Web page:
Six things to know about financial aid

1. Financial aid basics

In addition to scholarships, Marquette offers financial aid in the form of grants, loans to students and parents, and student employment.

2. How to get financial aid

File a Free Application for Federal Student Aid — and do it as early as possible. (January 1 is the earliest day you can file the FAFSA for the academic year.) It's good to file the FAFSA based on a completed tax return. However, it's far better to file the FAFSA early with estimates than later with exact figures. If you won't have your taxes done by early February, estimate.

3. "But I won't qualify."

We'd be the most richly endowed university on the planet if we got a dollar every time we heard that. Everyone who files the FAFSA — even Bill Gates — is eligible to receive some form of financial aid, whether it's employment programs or low-interest loans. We can't offer any aid, other than merit-based scholarships, to students who don't file the FAFSA. It's worth the effort.

4. What does this FAFSA thing do?

When you complete your FAFSA, send it to the federal aid processing center or file online. It uses a congressionally mandated formula to determine your expected family contribution (EFC), which is the amount your family can afford to contribute toward college expenses. (Remember, this is the government we're talking about, so be prepared.) The center will send your EFC to the schools you indicate on your FAFSA.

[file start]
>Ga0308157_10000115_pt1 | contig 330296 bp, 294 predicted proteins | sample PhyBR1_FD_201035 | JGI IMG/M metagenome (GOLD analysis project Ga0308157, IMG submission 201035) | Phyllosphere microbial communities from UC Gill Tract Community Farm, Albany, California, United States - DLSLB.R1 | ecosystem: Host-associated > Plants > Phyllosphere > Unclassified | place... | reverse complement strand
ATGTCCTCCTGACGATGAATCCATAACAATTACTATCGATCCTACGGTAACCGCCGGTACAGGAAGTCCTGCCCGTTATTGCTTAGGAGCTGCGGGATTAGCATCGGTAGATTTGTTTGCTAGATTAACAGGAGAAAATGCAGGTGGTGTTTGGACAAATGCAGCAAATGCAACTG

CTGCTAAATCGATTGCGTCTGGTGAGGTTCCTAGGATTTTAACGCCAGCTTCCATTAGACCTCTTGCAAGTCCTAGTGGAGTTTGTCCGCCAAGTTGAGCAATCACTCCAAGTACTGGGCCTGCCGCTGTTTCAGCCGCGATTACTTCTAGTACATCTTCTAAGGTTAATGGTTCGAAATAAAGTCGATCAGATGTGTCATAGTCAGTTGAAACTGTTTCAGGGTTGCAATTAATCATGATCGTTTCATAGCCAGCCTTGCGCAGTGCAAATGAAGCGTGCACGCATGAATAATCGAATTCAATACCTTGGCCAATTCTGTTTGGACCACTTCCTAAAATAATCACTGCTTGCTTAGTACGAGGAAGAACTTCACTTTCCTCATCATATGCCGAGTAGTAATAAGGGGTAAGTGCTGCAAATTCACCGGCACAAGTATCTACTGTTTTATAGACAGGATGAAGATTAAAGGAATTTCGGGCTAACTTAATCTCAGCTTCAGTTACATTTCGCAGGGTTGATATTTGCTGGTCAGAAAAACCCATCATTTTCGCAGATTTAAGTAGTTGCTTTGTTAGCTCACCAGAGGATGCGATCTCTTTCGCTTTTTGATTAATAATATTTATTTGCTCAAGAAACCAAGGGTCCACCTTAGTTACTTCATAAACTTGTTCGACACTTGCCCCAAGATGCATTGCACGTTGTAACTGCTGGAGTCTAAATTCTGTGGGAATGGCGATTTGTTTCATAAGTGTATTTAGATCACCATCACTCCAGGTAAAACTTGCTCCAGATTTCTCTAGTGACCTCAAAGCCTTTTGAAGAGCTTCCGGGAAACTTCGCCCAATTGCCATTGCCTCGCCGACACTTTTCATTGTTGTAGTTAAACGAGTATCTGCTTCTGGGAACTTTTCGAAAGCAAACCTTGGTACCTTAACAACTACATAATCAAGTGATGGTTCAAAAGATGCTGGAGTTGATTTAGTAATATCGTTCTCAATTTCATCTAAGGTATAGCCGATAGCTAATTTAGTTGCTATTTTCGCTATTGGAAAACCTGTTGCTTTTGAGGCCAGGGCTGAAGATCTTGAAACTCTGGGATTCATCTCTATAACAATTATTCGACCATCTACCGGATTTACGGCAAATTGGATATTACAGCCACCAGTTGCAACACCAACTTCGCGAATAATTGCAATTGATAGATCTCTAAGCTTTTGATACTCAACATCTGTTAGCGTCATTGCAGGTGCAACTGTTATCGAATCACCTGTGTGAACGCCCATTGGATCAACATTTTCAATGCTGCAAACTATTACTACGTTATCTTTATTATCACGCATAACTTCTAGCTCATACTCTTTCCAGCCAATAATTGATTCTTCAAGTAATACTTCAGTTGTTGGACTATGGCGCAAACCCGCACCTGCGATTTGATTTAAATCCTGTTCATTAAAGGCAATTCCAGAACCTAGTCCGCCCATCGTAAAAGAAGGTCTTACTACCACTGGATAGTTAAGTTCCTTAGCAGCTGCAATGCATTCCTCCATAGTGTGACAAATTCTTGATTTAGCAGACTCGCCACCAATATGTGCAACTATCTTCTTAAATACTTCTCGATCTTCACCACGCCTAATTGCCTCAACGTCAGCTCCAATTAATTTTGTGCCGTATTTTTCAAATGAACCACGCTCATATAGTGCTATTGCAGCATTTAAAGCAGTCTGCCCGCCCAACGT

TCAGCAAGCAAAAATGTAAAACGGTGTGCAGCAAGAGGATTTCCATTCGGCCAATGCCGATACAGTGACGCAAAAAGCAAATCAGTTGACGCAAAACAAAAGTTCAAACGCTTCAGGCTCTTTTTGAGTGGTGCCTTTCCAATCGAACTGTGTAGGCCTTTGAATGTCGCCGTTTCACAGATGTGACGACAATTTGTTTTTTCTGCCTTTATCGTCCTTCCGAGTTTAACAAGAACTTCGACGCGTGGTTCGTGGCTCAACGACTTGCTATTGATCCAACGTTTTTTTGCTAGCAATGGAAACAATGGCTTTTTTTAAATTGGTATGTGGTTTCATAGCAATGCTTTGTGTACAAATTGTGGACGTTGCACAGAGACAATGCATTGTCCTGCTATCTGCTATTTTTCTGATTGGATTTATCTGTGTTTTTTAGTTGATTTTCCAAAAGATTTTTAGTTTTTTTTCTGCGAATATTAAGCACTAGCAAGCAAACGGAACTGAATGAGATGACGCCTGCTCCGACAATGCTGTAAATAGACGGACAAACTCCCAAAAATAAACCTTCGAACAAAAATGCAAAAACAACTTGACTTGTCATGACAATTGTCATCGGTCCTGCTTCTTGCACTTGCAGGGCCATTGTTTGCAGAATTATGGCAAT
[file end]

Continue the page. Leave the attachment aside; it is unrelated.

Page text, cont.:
5. What does Marquette do with the EFC?

We'll subtract your EFC from the total cost of attending Marquette — tuition, room and board, books, transportation, supplies, late-night pizza cravings, etc. The difference between total cost and your EFC is your demonstrated financial need. If you demonstrate financial need, we'll award you the appropriate financial aid. Even if you don't demonstrate need, we can put together a package of loans and employment to defray expenses.

6. EFCs don't change from college to college, but expenses do.

Though colleges vary widely in how much they cost, the amount you're expected to pay doesn't change. Therefore, your potential for financial aid increases with higher-cost schools.

Have questions? Need help?

Visit the Office of Student Financial Aid website for a detailed overview of your financial aid options.

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